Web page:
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Korean Journal of Anesthesiology 1994;27(11):1611-1619.
DOI: https://doi.org/10.4097/kjae.1994.27.11.1611   
The Effect of Labetalol on the Hemodynamic Response to Endotracheal Intubation.
Ho Yeon Lee, Chung Hyun Yim, Chang Woo Chung, Hong Youl Kim
Department of Anesthesiology, Seoul Red Cross Hospital, Seoul, Korea.
Transient increases in blood pressure and heart rate following laryngoscopy and endotra- cheal intubation are common. These stress responses are greatly exaggerated in patients with hypertension and cardiovascular diseases and can lead to cardiac arrhythmia, pulmo- nary edema, and cerebral hemorrhsge. Many approaches have been tried to attenuate these potentially adverse circulatory responses but none has been satisfactory. This study was made to evaluate the hemodynamic responses to tracheal intubation using combined alpha-and beta-adrenoreceptor blocking agent, labetalol. We intravenously administered labetalol or placebo prior to laryngoscopy and tracheal intubation in adult patients with ASA class 1, or 2. Sixty patients were randomly assigned to one of three treatment groups. Group 1 patients (control group,n=20) received normal saline 3ml, Group 2 patients (n=20) received labetalol 0.3mg/kg, and Group 3 patients (n= 20) received labetalol 0.6mg/kg intravenously. These drugs were injected 3 minutes before induction with thiopental sodium (5mg/kg). Succinylcholine chloride 1.0mg/kg i.v. was used to facilitate endotracheal intubation. After the completion of intubation, nitrous oxide/oxygen with enflurane or isoflurane was administered. The blood pressure and heart rate were measured upon arrival in the operating room (baseline), immediately before intubation, immediately after intubation, 1 minutes after intubation and at 2, 3, 5, 7, 10 minutes after intubation. There were no significant differences in preinduction values of blood pressure and heart rate. A significant reduction in heart rate was observed in the group 3, group 2 in that order compared with the group 1. Similarly, systolic, diastolic and mean arterial pressure de- creased in labetalol groups, but was not significantly different in all groups. None of the patients experienced any untoward side effects, such as hypotension, aignificant bradycardia, bronchospasm or electrocardiographic ehanges. In conclusion, in patients with no history of hypertension or significant cardiac disease, labetalol 0.3 or 0.6mg/kg i.v. is better suited to blunting tachycardia than to blunting hypertension to laryngoscopy and intubation.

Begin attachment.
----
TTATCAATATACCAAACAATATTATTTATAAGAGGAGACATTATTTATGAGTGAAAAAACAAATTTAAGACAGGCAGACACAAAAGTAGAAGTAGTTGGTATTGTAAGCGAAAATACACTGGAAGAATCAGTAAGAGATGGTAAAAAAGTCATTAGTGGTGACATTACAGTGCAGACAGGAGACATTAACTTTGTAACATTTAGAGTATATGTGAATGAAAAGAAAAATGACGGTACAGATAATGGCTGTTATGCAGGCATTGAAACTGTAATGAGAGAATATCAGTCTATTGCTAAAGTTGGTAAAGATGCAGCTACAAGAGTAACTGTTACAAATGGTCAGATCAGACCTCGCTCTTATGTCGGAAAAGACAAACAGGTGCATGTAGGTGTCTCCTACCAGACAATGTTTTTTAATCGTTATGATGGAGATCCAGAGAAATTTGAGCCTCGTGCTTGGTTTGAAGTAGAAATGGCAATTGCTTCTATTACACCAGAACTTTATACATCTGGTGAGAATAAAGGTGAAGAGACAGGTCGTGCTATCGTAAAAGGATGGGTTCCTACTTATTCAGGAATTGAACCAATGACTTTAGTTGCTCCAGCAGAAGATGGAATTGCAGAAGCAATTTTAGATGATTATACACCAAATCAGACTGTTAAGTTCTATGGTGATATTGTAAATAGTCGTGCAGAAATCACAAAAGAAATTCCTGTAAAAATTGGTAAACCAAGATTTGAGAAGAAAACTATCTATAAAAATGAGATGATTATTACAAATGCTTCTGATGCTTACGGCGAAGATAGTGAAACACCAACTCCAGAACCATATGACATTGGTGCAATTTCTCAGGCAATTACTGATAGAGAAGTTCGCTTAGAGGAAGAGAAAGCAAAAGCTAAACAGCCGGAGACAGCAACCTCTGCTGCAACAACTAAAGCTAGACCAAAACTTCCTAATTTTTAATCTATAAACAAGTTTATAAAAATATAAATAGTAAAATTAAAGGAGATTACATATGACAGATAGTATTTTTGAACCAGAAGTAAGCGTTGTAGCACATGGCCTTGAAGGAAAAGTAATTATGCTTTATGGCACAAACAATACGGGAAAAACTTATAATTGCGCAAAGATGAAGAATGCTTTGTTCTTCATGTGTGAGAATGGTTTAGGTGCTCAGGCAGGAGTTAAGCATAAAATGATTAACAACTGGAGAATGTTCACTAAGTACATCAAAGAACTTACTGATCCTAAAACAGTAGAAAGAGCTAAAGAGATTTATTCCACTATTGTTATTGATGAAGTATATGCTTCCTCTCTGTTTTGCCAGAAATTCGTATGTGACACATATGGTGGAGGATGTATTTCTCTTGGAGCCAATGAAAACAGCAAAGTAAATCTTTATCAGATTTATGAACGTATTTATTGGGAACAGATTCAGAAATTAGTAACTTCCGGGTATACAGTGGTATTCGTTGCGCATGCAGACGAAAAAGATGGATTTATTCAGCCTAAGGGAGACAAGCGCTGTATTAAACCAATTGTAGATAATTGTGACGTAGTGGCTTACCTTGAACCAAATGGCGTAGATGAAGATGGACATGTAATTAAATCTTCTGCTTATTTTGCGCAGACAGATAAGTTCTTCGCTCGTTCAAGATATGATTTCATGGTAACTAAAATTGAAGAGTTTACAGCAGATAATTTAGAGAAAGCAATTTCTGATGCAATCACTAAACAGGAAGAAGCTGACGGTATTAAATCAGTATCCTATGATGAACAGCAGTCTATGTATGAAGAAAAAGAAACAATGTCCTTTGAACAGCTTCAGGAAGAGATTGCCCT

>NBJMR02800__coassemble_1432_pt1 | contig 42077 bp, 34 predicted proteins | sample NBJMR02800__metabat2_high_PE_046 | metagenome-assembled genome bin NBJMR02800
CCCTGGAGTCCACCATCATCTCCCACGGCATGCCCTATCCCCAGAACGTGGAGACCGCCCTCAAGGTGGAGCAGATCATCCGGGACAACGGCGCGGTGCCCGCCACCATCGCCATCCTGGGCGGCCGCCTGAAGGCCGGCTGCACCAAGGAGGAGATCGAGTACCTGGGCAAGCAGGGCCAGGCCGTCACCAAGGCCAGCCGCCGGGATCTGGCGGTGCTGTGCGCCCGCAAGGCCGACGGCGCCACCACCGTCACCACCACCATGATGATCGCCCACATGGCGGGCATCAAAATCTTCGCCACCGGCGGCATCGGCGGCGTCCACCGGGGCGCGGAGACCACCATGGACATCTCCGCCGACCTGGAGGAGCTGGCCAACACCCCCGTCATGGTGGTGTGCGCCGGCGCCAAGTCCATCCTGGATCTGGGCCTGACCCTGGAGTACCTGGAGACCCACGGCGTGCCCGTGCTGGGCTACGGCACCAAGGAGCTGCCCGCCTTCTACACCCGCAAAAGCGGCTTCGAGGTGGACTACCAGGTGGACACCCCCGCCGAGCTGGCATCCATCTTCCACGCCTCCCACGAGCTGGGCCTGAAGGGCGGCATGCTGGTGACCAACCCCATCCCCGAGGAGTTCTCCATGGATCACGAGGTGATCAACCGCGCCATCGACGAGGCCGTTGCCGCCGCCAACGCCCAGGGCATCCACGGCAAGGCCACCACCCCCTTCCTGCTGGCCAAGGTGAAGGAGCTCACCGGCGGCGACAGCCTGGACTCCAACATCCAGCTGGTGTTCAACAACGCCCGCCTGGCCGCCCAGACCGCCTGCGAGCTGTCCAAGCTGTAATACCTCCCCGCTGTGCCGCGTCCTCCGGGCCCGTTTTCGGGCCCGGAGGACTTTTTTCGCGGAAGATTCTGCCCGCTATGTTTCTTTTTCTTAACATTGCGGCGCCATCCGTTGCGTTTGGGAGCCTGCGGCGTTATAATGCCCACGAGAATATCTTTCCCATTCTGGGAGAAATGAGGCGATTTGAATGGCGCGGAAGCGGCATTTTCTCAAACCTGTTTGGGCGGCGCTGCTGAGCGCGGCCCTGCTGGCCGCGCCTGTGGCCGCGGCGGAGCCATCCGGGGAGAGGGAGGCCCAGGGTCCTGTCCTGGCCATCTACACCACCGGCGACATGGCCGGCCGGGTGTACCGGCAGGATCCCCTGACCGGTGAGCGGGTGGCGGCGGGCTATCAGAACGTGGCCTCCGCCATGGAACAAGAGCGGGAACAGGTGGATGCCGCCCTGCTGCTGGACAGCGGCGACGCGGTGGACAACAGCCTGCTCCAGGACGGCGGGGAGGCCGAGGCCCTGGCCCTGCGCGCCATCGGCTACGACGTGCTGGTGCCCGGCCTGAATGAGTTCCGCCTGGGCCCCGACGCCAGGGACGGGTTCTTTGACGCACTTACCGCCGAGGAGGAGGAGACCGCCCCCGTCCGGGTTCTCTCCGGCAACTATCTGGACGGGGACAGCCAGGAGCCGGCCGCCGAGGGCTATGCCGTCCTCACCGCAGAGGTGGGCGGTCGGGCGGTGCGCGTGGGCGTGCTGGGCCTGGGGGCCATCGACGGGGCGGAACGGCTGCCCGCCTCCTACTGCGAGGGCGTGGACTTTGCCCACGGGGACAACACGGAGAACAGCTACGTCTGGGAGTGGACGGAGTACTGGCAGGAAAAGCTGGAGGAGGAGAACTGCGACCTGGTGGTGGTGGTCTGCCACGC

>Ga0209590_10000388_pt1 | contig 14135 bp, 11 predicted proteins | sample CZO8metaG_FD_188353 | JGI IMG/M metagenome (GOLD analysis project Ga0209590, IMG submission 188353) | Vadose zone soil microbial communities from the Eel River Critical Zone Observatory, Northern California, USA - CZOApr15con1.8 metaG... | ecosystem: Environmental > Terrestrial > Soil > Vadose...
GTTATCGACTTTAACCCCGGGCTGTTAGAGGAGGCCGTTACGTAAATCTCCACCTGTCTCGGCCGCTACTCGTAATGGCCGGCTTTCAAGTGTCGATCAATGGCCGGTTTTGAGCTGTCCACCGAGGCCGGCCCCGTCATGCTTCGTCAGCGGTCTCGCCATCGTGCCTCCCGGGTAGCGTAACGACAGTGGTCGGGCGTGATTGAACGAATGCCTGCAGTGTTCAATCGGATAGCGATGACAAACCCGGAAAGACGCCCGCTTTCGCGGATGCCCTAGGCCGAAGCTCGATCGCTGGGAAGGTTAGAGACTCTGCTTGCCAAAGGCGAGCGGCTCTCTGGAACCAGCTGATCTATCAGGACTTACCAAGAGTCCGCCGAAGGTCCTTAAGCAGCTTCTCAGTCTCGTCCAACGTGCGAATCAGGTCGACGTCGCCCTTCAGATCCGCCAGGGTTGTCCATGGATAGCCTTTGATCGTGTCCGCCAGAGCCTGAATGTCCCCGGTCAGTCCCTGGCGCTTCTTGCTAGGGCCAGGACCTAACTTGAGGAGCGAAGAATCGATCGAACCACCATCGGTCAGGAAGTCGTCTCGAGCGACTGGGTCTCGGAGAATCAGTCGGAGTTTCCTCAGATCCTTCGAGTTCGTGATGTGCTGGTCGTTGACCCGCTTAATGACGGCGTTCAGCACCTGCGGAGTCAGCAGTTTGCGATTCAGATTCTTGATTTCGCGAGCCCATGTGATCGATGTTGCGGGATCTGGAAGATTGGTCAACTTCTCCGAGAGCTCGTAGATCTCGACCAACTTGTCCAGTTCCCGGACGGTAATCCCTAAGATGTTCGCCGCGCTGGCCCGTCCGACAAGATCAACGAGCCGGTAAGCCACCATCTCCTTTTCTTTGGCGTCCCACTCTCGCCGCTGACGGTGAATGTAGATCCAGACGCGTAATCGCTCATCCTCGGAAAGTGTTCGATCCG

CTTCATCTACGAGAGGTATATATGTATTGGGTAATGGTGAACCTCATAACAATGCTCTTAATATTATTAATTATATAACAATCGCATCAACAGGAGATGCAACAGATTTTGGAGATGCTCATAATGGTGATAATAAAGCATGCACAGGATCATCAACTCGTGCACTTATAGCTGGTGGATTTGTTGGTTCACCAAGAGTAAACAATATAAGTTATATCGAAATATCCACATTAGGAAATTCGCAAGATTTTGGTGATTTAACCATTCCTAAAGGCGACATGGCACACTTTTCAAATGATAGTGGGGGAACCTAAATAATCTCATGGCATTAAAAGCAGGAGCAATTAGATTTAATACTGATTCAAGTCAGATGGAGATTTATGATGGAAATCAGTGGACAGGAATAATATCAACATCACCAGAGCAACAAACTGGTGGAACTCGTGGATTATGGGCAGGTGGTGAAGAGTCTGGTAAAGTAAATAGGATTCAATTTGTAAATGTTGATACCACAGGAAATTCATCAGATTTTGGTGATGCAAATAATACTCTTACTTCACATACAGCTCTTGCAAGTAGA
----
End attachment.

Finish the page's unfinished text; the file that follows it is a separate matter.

Key Words: Endotracheal intubation; Labetalol; Heart rate; Blood pressure


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